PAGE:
Learn to make customers really, really happy. It doesn’t take much more than that.
(Andy Sernovitz, author of Word of Mouth Marketing)
When someone recommends a business, not only are they putting the business’ reputation on the line, they’re putting their own reputation on the line, as well. Telling your neighbor about the great carpet cleaning service you used or referring someone to the person who cuts your hair puts your own credibility at risk. If your friend doesn’t also have a great experience with the business, it can be embarrassing.
The point is people don’t take lightly the responsibility that goes along with making a recommendation. That’s one of the things that makes word-of-mouth advertising so valuable. People refer others to businesses that have met or exceeded their expectations, and they have no incentive to do so other than helping a friend have a similarly positive experience. They do not expect payment or a reward. They simply want to pass on valuable information.
Harnessing the power of word-of-mouth marketing (WOMM) is essential for any business. According to QuickBooks, “The number one reason people pick one product over another — or even pick up a product in the first place — is due to recommendations from people they know. In other words, through word of mouth.”
So, how does a business leverage the power of WOMM?
As Scott Cook, founder of Intuit, has said, “You can’t buy it. There are no tricks, but there is a challenge: You have to be really great at delighting customers.” They’re the only ones who are likely to make a point of telling their friends about your business. If you merely meet their expectations — in other words, you provide them the service or product they wanted at the price they expected to pay, and nothing more — they may not be inclined to refer their friends.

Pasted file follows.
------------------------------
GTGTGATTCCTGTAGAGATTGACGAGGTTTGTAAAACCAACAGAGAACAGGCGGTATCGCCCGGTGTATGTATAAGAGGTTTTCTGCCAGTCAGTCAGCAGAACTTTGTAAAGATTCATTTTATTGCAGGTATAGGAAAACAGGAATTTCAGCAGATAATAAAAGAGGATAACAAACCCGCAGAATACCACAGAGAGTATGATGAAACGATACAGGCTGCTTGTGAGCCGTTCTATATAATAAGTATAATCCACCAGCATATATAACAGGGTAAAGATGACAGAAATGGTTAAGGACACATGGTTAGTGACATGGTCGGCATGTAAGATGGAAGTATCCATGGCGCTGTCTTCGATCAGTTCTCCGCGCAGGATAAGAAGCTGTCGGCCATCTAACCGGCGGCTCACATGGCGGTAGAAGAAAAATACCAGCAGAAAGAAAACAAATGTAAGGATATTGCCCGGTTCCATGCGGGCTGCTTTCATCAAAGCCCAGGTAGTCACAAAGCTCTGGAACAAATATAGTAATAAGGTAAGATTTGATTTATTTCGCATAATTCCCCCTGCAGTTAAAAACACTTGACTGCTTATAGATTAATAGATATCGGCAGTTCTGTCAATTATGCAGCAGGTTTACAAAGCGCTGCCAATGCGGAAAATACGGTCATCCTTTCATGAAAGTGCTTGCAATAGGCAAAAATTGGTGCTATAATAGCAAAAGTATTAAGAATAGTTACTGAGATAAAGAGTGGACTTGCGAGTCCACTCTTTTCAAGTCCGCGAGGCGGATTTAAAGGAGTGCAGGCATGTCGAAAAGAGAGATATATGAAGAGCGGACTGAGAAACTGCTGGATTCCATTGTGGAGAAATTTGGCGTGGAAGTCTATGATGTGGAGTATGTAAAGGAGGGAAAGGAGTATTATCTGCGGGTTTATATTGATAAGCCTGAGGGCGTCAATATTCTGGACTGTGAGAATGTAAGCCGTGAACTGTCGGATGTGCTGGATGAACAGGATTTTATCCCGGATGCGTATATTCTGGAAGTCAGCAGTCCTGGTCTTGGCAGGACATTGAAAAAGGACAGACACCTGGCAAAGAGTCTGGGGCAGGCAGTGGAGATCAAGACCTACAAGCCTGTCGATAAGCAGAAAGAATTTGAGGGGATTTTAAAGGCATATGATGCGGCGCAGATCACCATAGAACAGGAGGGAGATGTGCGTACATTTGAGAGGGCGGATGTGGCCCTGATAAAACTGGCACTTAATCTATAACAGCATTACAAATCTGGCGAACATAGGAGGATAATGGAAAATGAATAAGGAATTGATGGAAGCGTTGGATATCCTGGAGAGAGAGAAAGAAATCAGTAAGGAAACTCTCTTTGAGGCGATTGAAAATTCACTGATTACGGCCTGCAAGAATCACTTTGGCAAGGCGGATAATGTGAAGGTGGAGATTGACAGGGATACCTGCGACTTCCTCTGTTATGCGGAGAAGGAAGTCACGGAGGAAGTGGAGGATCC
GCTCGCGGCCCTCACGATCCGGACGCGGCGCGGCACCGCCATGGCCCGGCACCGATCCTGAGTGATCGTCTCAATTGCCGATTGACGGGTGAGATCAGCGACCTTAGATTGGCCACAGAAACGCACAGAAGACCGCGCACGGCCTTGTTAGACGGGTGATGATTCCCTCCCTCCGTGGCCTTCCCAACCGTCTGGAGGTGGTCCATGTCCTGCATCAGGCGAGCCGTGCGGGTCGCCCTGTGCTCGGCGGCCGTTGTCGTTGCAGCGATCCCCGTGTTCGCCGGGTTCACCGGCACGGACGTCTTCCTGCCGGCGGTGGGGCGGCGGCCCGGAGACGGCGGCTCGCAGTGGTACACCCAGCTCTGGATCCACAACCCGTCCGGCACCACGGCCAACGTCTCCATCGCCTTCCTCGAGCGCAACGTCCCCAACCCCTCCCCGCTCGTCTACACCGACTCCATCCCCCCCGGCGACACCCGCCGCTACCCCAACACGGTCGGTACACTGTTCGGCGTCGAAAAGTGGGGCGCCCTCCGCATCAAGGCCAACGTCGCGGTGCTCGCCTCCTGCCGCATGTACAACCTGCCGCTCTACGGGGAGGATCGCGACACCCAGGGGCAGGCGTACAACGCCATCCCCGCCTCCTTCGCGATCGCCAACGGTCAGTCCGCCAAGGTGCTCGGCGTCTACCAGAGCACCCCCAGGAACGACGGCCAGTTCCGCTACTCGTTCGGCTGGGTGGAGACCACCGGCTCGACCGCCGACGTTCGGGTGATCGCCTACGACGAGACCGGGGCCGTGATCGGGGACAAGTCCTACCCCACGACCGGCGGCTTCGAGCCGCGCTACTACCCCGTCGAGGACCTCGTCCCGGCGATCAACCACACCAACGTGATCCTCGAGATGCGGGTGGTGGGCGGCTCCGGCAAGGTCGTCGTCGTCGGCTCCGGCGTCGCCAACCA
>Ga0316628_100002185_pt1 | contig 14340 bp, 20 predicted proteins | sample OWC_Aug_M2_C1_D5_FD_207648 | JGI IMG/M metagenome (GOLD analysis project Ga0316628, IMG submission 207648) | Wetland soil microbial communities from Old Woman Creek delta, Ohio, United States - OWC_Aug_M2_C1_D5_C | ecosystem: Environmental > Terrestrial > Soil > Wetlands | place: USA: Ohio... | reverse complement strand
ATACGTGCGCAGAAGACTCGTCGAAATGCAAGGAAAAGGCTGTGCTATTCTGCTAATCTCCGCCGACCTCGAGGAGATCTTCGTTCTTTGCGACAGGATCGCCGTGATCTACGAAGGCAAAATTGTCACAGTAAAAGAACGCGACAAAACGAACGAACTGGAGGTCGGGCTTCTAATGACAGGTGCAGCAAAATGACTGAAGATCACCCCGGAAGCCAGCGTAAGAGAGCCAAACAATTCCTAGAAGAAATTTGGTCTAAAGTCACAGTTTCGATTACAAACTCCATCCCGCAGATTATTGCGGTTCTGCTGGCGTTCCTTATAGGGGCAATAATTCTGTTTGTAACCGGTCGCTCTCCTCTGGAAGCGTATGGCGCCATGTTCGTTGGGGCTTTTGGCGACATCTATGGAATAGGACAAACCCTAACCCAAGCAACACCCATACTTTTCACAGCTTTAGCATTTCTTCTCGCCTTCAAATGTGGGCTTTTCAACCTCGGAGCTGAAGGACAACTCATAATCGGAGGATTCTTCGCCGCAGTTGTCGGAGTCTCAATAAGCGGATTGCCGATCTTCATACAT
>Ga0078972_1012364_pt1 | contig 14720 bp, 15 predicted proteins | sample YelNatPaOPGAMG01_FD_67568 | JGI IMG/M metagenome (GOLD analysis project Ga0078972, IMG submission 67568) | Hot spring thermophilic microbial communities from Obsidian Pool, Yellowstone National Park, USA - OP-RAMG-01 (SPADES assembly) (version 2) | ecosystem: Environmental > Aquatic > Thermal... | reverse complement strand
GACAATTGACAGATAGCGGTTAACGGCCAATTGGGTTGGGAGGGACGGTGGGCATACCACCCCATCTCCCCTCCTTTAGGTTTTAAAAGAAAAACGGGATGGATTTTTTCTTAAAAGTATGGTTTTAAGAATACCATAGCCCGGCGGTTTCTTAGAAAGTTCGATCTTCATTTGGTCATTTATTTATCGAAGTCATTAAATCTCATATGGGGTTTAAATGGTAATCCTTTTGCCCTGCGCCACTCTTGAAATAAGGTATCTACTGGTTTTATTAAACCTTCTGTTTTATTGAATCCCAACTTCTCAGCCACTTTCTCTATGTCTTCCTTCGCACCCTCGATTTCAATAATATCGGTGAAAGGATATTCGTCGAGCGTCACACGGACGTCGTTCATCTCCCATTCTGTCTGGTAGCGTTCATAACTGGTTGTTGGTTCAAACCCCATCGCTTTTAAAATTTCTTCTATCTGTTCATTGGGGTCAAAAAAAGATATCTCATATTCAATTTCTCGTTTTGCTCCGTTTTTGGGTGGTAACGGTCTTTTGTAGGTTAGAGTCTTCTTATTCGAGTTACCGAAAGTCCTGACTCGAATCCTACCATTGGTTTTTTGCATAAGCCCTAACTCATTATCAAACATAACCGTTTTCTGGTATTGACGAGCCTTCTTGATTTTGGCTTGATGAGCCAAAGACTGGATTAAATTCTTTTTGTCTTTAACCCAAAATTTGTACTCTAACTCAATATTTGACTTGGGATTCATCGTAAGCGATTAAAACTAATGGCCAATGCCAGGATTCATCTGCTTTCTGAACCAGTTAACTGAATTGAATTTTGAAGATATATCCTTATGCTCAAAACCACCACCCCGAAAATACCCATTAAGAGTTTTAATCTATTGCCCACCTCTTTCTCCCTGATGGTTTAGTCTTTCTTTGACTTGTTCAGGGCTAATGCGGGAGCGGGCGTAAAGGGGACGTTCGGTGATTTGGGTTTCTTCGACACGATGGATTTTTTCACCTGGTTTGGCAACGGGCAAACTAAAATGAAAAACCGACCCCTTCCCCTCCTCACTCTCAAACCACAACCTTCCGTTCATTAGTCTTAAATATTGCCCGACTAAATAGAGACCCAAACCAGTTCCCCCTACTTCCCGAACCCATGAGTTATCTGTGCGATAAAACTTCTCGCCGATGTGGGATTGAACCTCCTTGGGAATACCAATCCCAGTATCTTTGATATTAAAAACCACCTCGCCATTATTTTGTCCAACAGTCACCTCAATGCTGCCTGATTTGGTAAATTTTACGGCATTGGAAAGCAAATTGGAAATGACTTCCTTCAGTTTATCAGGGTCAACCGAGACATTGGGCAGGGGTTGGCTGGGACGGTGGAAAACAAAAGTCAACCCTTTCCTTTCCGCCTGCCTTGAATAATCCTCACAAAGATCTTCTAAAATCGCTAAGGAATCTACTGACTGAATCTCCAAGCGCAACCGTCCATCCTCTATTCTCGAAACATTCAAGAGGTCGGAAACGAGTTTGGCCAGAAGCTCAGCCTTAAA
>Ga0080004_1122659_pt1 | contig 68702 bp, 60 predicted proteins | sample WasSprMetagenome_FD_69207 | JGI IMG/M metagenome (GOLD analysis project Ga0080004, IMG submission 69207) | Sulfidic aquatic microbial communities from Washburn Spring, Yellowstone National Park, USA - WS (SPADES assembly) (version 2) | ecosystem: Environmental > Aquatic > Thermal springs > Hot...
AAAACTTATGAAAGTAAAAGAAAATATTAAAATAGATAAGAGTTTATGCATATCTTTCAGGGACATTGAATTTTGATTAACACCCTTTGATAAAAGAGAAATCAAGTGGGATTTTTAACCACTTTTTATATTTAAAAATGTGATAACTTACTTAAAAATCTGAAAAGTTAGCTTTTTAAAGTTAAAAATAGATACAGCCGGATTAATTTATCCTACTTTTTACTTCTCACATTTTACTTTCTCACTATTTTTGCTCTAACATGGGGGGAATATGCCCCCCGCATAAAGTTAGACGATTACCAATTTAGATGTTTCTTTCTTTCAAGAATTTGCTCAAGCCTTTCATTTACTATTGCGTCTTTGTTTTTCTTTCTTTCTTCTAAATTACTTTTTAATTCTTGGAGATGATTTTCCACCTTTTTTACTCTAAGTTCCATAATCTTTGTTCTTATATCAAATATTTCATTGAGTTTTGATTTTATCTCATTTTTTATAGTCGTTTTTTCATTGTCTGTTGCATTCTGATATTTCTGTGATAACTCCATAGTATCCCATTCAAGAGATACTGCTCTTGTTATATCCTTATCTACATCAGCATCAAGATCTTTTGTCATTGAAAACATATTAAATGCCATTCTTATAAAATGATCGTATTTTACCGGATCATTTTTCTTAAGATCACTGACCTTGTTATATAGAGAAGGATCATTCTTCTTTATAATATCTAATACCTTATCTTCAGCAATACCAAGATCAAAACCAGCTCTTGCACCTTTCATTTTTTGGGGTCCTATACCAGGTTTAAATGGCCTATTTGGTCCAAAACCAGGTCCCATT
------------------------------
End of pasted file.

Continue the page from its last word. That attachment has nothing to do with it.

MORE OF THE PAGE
So, first and foremost, you have to be great. Give your customers more than they expect. As the late Stephen R. Covey said, “Begin with the end in mind.” To get that four-star review, you have to provide a four-star product, service, or experience.
Second, as cliche as it sounds, you have to provide great customer service. It doesn’t matter how loyal a customer is, if you keep her on the phone for an hour and either don’t resolve her problem, act as if you are doing her a favor by solving her problem, or lecture her on why she shouldn’t consider it a problem in the first place, you can be sure that she is not a customer who will recommend you to her neighbors. So, be generous. Your business is not going to go under because you replace a product or redo a service for an unhappy customer. On the contrary, there’s a good chance that being generous could earn you two or three new customers because the customer whose issue you resolved will be excited to tell her friends about her experience.
Next, make it personal. Customers don’t want to feel like a number on a ledger. Make phone calls or send personal notes — handwritten, if possible — to thank customers for their business and their loyalty, to make sure they are happy with your work and ask if there’s anything more you can do for them.
Finally, don’t be shy about asking for referrals. Recently, Fresh Level Productions sent out a newsletter asking customers to provide us with the names of other companies that would be a good fit. Within an hour after publishing the newsletter, we had already gotten six referrals. Ask customers to give you a good review, and provide a link to make it easy for them.
Word-of-mouth is essential for any business, but the good news is that it’s something any business can do, no matter how small or what industry they’re in.